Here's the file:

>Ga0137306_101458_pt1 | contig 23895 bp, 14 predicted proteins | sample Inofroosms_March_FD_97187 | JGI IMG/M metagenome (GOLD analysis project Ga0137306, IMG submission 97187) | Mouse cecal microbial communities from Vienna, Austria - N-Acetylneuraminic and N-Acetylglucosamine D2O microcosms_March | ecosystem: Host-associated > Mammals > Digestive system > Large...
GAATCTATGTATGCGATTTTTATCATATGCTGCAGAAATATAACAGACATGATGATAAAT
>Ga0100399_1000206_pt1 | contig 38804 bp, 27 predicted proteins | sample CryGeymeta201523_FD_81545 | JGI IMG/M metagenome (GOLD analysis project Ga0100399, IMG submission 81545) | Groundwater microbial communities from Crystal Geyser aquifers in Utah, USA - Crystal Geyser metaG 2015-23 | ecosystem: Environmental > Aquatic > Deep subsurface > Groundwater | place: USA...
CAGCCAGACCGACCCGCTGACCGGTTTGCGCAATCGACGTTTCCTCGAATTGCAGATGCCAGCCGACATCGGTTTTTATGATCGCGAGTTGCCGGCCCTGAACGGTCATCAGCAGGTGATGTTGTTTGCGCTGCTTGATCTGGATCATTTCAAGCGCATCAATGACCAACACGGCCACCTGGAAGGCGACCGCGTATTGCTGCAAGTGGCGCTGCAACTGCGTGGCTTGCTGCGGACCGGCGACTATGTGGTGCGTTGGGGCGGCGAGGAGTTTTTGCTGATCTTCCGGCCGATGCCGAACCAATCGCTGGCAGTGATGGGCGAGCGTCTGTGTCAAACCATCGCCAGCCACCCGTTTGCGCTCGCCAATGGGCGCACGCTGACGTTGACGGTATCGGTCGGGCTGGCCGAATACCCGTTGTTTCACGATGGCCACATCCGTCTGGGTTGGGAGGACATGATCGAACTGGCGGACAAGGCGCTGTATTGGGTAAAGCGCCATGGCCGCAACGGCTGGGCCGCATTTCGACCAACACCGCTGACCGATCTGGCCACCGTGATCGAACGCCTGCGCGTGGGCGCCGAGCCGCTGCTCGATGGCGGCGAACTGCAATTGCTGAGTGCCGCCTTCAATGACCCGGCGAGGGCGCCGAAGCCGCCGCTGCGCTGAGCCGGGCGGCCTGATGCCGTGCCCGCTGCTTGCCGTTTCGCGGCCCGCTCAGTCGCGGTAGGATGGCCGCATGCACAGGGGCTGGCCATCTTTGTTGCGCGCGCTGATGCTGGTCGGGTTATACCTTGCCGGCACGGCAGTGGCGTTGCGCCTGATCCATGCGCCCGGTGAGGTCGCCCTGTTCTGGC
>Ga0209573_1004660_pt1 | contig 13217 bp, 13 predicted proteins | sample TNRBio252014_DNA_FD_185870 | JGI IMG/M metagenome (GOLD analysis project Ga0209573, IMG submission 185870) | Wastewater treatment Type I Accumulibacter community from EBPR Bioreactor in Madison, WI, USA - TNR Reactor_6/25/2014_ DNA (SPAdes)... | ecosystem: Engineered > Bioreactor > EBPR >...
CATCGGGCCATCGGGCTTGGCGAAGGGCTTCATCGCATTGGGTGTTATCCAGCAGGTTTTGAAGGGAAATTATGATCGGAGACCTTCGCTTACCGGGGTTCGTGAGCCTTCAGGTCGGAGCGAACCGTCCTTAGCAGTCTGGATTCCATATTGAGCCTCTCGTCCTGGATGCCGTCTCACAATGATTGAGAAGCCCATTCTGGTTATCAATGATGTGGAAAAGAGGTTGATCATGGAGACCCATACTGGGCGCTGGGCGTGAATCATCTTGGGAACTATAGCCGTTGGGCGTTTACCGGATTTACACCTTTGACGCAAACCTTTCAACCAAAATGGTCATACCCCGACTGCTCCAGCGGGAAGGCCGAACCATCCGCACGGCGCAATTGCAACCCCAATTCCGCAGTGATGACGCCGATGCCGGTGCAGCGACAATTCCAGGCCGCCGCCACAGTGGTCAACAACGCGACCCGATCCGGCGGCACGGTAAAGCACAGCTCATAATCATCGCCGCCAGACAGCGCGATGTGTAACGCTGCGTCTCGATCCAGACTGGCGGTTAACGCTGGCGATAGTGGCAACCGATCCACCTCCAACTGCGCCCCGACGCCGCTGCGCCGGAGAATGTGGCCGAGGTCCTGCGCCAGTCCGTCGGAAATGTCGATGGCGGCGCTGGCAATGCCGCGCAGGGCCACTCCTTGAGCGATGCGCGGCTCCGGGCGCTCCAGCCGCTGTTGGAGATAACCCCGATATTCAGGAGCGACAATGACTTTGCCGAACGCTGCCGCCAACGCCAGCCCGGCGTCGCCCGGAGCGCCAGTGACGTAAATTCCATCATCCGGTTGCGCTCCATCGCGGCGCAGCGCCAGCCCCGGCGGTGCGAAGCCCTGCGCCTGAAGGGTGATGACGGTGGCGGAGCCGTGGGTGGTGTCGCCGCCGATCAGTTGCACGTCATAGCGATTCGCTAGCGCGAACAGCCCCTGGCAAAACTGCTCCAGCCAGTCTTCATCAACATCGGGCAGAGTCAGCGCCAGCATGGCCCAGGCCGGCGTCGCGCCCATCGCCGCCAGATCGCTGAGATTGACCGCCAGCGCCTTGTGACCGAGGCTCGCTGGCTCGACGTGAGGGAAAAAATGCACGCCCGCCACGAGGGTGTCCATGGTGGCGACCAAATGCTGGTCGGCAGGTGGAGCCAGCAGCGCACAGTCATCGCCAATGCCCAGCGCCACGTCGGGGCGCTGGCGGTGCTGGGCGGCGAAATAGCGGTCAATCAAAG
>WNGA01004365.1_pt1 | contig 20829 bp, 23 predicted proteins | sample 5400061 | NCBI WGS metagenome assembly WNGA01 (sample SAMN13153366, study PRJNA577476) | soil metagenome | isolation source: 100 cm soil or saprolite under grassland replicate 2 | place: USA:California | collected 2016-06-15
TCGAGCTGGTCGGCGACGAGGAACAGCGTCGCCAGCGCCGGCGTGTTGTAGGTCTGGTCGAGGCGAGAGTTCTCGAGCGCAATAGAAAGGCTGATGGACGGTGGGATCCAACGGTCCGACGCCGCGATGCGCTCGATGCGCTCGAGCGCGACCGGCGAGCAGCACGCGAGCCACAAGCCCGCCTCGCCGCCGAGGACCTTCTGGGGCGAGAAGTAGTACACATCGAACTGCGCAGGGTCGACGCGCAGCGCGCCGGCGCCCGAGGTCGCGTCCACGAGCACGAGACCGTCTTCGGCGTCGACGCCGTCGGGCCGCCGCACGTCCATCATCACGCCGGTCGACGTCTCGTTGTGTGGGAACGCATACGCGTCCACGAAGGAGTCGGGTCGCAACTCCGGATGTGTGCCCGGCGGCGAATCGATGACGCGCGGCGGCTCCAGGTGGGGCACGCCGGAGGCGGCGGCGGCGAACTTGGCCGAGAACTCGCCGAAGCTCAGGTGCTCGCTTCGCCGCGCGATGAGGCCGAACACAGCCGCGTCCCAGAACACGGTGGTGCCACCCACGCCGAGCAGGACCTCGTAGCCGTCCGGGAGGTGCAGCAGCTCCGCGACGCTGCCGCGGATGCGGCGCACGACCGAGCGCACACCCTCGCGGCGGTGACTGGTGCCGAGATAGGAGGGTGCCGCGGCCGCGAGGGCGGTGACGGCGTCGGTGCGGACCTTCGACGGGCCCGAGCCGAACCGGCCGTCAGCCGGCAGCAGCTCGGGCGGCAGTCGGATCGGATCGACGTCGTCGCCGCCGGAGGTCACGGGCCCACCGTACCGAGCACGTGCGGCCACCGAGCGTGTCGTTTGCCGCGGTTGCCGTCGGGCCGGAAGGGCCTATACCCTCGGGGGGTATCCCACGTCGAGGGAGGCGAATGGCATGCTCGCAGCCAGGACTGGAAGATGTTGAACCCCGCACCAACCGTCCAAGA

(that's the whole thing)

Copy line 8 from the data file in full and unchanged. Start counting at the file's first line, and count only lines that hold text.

TCGAGCTGGTCGGCGACGAGGAACAGCGTCGCCAGCGCCGGCGTGTTGTAGGTCTGGTCGAGGCGAGAGTTCTCGAGCGCAATAGAAAGGCTGATGGACGGTGGGATCCAACGGTCCGACGCCGCGATGCGCTCGATGCGCTCGAGCGCGACCGGCGAGCAGCACGCGAGCCACAAGCCCGCCTCGCCGCCGAGGACCTTCTGGGGCGAGAAGTAGTACACATCGAACTGCGCAGGGTCGACGCGCAGCGCGCCGGCGCCCGAGGTCGCGTCCACGAGCACGAGACCGTCTTCGGCGTCGACGCCGTCGGGCCGCCGCACGTCCATCATCACGCCGGTCGACGTCTCGTTGTGTGGGAACGCATACGCGTCCACGAAGGAGTCGGGTCGCAACTCCGGATGTGTGCCCGGCGGCGAATCGATGACGCGCGGCGGCTCCAGGTGGGGCACGCCGGAGGCGGCGGCGGCGAACTTGGCCGAGAACTCGCCGAAGCTCAGGTGCTCGCTTCGCCGCGCGATGAGGCCGAACACAGCCGCGTCCCAGAACACGGTGGTGCCACCCACGCCGAGCAGGACCTCGTAGCCGTCCGGGAGGTGCAGCAGCTCCGCGACGCTGCCGCGGATGCGGCGCACGACCGAGCGCACACCCTCGCGGCGGTGACTGGTGCCGAGATAGGAGGGTGCCGCGGCCGCGAGGGCGGTGACGGCGTCGGTGCGGACCTTCGACGGGCCCGAGCCGAACCGGCCGTCAGCCGGCAGCAGCTCGGGCGGCAGTCGGATCGGATCGACGTCGTCGCCGCCGGAGGTCACGGGCCCACCGTACCGAGCACGTGCGGCCACCGAGCGTGTCGTTTGCCGCGGTTGCCGTCGGGCCGGAAGGGCCTATACCCTCGGGGGGTATCCCACGTCGAGGGAGGCGAATGGCATGCTCGCAGCCAGGACTGGAAGATGTTGAACCCCGCACCAACCGTCCAAGA